Te Rarawa and Ngāpuhi artist Nikau Gabrielle Hindin has been announced as the recipient of a prestigious award presented by the Blumhardt Foundation.
Hindin has been awarded the $10,000 'Dame Doreen’s Gift', which is given to an outstanding maker whose achievements have garnered the admiration and respect of peers, sector leaders and institutions.
Hindin’s work involves reviving a contemporary form of Māori art that was largely lost after the extinction of the aute plant (paper mulberry) in Aotearoa.
The Gisborne-based artist says she feels very grateful to receive the award.
“I wasn’t expecting to receive a koha like this, it feels unreal. It’s extremely validating. Last year I felt like I didn’t stop, every month I had deadlines to meet and this is a wonderful award for the never-ending work that goes on behind the scenes when you are a full-time artist.”
Nikau Gabrielle Hindin. Photo credit: Tara Rock @ladyslider
Artists were nominated for the award by people within the art community. Hindin says she does not know who nominated her.
“I’m not sure who, but thank you,” she says.
Chair of the Blumhardt Foundation, Philip Clarke, says Hindin is an outstanding maker whose practice, research and revival of aute, Māori barkcloth, is of great importance for New Zealand.
“She’s a star, just as many of her works relate to the constellations as a fundamental source of traditional knowledge," he says.
The Blumhardt Foundation was established by Dame Doreen Blumhardt, a notable maker, arts educator and advocate.
“These attributes are all visible in Nikau’s practice,” Clarke says.
Hindin says she would like to acknowledge Dame Doreen Blumhardt who was a maker herself.
“I was raised by self-employed creative women and a grandmother who was always creating with her hands, so this award is very special to me and my whānau and I know my nana would be so proud.”
Māori artist brings tapa tradition home from Hawai'i - May 2019
Hindin would also like to acknowledge all the barkcloth makers throughout Te Moananui a Kiwa.
“This practice is not for the faint-hearted or the impatient. The islands who have sustained this practice through the generations and enabled other islands to revitalise their own unique practice are the real heroes and I have deep admiration for these teachers and practitioners.”
She is grateful for the support of her teachers, Matua Dante Bonica, Kumu Verna Takashima, Kumu Kaliko Spencer and her mentor Matua Rangi Kipa.
Hindin says the most important thing in her practice is that she honours and respects the materials she uses and harvests.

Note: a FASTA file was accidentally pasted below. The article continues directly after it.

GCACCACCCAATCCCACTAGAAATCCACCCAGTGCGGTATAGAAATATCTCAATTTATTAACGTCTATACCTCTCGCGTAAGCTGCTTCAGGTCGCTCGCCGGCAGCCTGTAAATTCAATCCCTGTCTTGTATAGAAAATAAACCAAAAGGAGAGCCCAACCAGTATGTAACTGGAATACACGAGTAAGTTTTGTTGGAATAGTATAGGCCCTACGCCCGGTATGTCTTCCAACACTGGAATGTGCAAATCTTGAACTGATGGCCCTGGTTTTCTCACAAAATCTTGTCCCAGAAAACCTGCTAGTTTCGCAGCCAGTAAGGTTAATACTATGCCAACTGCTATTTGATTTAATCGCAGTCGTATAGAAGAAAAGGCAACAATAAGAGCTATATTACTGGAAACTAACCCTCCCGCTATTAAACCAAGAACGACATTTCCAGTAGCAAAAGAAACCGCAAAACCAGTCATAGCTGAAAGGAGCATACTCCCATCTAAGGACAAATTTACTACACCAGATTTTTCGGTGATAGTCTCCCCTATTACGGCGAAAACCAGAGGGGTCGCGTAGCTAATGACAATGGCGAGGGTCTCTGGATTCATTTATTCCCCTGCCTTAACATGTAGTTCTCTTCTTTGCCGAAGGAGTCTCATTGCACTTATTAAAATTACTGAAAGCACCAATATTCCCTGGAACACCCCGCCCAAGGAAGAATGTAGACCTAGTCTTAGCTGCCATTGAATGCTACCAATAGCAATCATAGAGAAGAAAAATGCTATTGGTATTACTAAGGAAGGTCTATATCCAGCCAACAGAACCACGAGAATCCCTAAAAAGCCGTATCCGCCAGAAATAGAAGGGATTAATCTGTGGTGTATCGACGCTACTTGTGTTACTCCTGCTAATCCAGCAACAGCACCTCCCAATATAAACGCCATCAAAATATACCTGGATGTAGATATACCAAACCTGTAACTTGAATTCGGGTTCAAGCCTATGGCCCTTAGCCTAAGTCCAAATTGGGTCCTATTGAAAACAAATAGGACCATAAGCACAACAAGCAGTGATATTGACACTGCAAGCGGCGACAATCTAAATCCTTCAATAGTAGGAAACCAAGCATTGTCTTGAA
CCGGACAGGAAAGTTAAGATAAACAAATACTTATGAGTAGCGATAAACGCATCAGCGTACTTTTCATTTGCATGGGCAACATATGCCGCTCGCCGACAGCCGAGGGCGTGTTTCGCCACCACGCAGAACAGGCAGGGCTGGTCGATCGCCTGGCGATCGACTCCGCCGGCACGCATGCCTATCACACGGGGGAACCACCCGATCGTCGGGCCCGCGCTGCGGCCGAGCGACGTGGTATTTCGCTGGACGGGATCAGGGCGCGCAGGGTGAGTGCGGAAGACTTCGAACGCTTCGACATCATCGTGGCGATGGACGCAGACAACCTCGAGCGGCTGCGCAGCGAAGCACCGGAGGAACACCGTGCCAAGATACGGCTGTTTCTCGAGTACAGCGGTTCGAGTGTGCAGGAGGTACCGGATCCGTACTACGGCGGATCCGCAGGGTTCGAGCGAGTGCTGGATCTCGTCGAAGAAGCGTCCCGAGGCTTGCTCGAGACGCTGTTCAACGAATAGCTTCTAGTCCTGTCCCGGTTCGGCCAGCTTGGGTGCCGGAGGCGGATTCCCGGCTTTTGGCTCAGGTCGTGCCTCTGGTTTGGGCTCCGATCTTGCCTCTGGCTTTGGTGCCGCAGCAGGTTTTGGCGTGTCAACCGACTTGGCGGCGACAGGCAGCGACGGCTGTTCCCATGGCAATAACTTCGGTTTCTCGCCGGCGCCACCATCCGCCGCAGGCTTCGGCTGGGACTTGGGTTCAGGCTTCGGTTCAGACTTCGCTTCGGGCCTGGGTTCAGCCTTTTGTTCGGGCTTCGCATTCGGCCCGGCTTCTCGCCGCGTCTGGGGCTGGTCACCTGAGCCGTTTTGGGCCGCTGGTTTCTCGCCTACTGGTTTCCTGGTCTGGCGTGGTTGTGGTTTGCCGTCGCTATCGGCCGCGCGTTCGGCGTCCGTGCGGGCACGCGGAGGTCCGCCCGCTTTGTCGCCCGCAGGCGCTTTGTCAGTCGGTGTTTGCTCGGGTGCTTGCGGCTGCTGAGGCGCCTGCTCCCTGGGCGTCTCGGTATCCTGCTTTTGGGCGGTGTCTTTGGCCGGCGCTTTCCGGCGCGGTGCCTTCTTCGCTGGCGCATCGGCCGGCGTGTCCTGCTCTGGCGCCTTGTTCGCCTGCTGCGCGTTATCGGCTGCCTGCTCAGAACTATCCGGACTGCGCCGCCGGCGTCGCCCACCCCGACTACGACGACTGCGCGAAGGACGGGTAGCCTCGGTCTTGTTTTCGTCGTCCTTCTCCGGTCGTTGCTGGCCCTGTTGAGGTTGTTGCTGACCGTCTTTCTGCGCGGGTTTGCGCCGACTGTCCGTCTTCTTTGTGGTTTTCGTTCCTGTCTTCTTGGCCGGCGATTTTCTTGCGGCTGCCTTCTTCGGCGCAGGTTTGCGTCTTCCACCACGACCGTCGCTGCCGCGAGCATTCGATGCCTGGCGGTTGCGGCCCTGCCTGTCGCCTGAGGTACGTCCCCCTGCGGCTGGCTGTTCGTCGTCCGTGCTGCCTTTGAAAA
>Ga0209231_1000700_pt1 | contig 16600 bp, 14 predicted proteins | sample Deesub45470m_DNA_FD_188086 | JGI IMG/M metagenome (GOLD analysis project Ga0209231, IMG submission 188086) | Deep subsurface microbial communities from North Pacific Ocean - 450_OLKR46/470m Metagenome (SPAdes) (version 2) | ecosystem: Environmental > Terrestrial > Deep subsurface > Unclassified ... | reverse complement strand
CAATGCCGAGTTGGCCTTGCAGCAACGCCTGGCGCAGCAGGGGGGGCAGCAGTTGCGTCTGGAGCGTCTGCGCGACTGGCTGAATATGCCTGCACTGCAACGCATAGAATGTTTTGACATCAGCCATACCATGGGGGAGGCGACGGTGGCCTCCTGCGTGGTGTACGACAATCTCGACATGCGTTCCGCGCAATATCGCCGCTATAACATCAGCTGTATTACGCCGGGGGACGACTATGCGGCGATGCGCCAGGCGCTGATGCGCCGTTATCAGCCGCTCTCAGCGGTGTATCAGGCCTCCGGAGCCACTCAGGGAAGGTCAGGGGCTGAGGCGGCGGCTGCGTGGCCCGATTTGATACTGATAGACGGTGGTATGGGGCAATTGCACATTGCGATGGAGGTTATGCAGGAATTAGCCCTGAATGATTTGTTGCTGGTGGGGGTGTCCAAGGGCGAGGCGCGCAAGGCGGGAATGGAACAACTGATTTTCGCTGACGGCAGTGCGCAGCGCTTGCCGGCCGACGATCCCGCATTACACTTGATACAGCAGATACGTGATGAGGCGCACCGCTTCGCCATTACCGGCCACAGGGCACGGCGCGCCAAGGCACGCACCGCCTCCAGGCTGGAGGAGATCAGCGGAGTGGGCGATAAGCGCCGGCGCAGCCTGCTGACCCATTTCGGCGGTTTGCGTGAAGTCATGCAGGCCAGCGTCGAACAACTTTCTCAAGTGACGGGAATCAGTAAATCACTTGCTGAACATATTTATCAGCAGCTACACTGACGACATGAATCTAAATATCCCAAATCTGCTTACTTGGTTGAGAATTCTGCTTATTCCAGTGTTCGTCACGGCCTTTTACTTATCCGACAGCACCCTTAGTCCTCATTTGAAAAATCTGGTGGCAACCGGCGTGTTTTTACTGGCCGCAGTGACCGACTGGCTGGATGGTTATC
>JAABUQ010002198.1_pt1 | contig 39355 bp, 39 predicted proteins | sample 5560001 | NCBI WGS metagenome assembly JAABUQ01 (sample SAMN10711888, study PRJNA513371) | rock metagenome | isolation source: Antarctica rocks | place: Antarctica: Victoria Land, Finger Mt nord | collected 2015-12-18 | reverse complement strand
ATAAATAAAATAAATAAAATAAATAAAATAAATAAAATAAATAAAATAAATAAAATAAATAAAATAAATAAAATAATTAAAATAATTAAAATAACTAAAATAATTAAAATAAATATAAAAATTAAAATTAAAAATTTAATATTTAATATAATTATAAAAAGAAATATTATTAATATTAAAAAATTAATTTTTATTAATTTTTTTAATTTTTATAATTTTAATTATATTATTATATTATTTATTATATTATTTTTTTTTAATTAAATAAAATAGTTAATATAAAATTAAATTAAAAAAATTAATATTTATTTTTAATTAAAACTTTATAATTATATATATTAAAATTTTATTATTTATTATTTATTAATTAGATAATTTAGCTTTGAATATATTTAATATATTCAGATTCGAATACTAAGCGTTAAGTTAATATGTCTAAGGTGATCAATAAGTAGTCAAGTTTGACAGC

“Nothing is wasted and there are no shortcuts. My process is a collaboration with the natural fibres. Now more than ever it’s important to connect with the environment, to be resourceful and sustainable in not only our art practices but also our daily lives. Learning to live with less, learning the value of time, learning the cycles and patterns of plants, tides, seasons and how we are all connected.”
Achievements and future works
Hindin’s recent achievements include being commissioned to create a work for the cover of the 2019 landmark publication Crafting Aotearoa, of which she is also a contributing author, Clarke says.
She was also the inaugural recipient of the Sir Hugh Kawharu Scholarship at the Auckland War Memorial Museum Tamaki Paenga Hira, 2015.
Hindin is currently working on a solo show with The Dowse in Wellington which will hopefully open in May depending on the COVID-19 recovery.
“It’s my first solo show for many years, so it’s exciting but also scary.”
She is also working towards a group show with barkcloth makers from all over Te Moana Nui a Kiwa to show at Fresh Gallery in Ōtara. The show will be curated by Cora-Allen Wickcliffe who has revitalised Niuean Hiapo.
In October, Hindin has a solo show at Corbans Estate. She has also been invited to participate in the Kathmandu Triennale mega art event in Nepal in December, alongside John Pule and Rosanna Raymond.
Hindin says she has not decided how she will spend the gift yet but it will help her continue working as a full-time artist.
“I guess it is a nice feeling to know that I can pay rent this year. Last year I had a big commission early in the year that gave me that same security to make the leap of faith to commit full-time to being an artist. It's things like this that allow me to continue my practice.”